I posted this photograph to my Facebook page. I was curious to find the identities of the bride and groom, whose intimate, private family wedding somehow ended up in the cellar of Hussein’s Mukhabarat. I have yet to identify the couple or any of the family members around them, sharing in their excitement. Do any of the readers recognize the people in the photograph above?
Not only pictures were found at the Mukhabarat. One of the crates contained a Passover Haggadah (textbook) covered with stains, some of them mud, apparently from the cellar in which it was stored. Some of the stains, however, are from wine from the Passover ritual dinner that Iraqi Jews held along the rivers of Babylon. There was also a sacred Ark that survived among the ancient Jewish community where the Torah scrolls were kept and lots of documents. One of the most important of the documents proclaims that the citizenship of the Jews who left Iraq had been revoked by law. The royal decree concludes with the words, “Baghdad, 1951.” That was the year my parents immigrated to Israel.
A Passover Haggadah published in Vienna in 1930 from the Iraqi Jewish Archives. (National Archives)
Ten years ago, I found the house in Hilla that my parents had left. During my visit to Iraq as a journalist, I spent hours wandering through the old Jewish neighborhood on the banks of the Euphrates, looking for the house where my parents got married and where my three siblings were born. Fifty years had passed since the Jews left and the moment I set foot in that decrepit neighborhood, which had suffered dearly during Hussein’s reign of terror.
I had a hard time finding the house. According to the directions my mother gave me, theirs was the first house along the river, right next to the Al-Aida Hospital. When I arrived in the neighborhood, none of the local residents could tell me where the hospital was. The hospital that was there had a different name. I was about to give up and return to Baghdad when an old man from the neighborhood told me that the nearby hospital is relatively new and that it was built on the ruins of an older hospital called Al-Aida. That was how I found my parents' house. It had none of the charm that they carried with them all those years and which they continued to dream about, along with all the other fond memories of their experiences in Iraq’s warm Jewish community.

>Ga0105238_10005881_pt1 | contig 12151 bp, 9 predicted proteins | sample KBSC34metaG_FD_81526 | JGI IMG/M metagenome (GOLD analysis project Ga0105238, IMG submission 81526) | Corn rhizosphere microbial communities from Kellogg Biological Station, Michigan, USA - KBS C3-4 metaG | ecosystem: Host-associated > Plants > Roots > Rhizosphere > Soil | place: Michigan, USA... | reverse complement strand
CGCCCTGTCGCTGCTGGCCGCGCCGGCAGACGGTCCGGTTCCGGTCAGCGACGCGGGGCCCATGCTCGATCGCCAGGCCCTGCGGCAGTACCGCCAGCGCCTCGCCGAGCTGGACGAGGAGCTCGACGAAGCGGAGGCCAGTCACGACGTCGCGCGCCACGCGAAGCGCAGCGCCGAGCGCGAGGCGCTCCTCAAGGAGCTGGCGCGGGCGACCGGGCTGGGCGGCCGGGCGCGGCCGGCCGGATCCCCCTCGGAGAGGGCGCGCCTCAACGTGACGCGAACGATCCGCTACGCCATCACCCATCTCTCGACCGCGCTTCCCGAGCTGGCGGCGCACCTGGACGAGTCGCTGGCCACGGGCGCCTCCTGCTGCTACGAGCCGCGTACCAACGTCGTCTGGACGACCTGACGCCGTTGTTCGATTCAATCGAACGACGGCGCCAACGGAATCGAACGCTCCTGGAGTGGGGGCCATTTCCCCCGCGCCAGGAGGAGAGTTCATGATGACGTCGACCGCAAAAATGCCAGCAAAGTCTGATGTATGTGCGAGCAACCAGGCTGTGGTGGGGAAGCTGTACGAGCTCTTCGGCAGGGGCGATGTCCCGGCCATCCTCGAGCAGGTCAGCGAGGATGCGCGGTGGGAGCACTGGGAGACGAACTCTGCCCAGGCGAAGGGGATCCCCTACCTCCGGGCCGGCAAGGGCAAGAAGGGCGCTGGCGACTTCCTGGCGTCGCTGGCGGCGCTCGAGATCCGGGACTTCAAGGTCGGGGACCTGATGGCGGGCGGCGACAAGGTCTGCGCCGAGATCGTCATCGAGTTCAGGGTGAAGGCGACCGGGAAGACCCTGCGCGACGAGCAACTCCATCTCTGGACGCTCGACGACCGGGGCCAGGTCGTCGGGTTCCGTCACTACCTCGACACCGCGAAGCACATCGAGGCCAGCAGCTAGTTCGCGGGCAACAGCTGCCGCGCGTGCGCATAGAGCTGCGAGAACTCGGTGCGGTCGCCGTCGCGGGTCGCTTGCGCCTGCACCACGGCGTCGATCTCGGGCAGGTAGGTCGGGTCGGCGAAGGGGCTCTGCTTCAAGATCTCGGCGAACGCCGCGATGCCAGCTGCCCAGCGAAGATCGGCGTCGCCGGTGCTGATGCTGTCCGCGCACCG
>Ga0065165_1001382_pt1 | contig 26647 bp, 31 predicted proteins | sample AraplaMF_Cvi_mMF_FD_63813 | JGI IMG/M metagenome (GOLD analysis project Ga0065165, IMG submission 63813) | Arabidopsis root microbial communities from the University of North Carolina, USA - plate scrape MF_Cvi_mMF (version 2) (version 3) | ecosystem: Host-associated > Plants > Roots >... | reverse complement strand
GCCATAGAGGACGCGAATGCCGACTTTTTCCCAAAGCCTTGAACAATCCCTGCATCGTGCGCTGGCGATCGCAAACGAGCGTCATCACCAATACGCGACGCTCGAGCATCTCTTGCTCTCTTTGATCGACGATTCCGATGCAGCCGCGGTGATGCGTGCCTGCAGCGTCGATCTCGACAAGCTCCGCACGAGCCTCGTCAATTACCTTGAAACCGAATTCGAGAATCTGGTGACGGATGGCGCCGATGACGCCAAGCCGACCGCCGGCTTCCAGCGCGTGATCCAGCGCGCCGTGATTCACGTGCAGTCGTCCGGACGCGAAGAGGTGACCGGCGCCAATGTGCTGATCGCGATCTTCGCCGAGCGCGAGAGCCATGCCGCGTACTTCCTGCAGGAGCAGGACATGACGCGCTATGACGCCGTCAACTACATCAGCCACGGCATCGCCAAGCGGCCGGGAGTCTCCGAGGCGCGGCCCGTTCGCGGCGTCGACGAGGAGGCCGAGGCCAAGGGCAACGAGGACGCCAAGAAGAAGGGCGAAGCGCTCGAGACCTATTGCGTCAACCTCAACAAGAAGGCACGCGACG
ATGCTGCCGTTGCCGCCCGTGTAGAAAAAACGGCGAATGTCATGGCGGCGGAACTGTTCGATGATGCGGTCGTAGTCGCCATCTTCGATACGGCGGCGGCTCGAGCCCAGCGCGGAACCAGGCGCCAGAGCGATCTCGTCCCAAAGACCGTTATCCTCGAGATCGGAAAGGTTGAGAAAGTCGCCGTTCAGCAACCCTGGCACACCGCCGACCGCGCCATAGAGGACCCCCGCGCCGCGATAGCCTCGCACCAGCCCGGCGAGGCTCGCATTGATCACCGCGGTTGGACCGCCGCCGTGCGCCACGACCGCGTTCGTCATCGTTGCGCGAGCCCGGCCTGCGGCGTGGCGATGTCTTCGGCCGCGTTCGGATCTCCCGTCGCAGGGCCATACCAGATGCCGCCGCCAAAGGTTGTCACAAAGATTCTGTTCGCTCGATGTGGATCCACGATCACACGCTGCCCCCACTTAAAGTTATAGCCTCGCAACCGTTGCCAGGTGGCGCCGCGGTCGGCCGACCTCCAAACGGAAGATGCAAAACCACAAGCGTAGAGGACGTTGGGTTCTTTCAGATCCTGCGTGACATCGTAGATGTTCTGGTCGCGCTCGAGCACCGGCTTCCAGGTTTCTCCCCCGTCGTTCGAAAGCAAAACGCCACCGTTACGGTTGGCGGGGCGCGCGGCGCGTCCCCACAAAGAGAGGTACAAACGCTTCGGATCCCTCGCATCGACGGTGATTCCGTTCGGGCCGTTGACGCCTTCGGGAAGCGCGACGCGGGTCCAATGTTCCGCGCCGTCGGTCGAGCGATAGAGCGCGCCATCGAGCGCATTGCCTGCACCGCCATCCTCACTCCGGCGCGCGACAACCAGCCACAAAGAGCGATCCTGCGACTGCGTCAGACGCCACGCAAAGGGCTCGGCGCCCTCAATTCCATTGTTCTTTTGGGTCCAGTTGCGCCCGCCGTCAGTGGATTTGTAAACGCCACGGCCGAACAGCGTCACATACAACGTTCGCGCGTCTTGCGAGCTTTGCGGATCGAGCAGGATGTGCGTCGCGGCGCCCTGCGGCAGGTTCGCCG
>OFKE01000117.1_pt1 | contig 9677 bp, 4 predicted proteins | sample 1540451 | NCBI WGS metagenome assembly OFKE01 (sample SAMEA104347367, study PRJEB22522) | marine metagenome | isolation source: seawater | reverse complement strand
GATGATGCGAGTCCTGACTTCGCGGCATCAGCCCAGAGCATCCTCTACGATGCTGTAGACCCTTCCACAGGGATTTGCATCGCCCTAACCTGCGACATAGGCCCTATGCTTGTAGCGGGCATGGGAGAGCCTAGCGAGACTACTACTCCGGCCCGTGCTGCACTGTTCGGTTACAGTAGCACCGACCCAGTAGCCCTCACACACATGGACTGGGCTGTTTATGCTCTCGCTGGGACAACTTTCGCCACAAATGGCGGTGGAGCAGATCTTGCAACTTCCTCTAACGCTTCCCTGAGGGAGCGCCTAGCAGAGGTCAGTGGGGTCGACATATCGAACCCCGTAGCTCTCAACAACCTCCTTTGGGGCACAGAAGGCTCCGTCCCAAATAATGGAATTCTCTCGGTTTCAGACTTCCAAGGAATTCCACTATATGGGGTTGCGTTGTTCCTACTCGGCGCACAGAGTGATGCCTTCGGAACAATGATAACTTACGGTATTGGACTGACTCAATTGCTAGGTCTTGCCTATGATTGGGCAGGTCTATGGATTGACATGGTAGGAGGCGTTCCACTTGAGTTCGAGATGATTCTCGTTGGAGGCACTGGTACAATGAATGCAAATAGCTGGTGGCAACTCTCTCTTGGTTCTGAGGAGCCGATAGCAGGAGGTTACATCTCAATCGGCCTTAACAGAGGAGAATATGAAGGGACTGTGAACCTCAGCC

Over the years, the longing for the house in Hilla faded, and the memories became a blur. The older members of the community who emigrated from Iraq have all passed away. There are no more Jews in today's Iraq. The 120,000 members of the community left for Israel, mainly during Operation Ezra and Nehemiah in 1951. About a quarter of them went to various countries in Europe or to the United States. According to Jewish organizations, the Iraqi archive is Jewish property that belongs to the community, and as such, should be handed over to the community to protect.
Upon returning from my trip to Iraq, I discovered that the descendants of these immigrants were eager to hear every little detail about their roots and about the Jewish heritage that survived for thousands of years right next to biblical Babylon. The artifacts discovered in the Mukhabarat's cellars and painstakingly restored shed valuable light on that heritage.
The time is fast approaching when the United States will have to fulfill its commitment to return the artifacts to Baghdad. Was the Iraqi ambassador’s statement before the New York exhibition intended to push back against any possible requests that the artifacts be kept outside Iraq?
There is an even bigger question, however: Will it be possible to persuade the Iraqi government of Prime Minister Nouri al-Maliki to freely relinquish this treasure of historic significance as a gesture of goodwill, particularly since it is historically significant only to the Jews of Iraq? In other words, would they be willing to leave these artifacts outside Iraq so that Jews can see their heritage?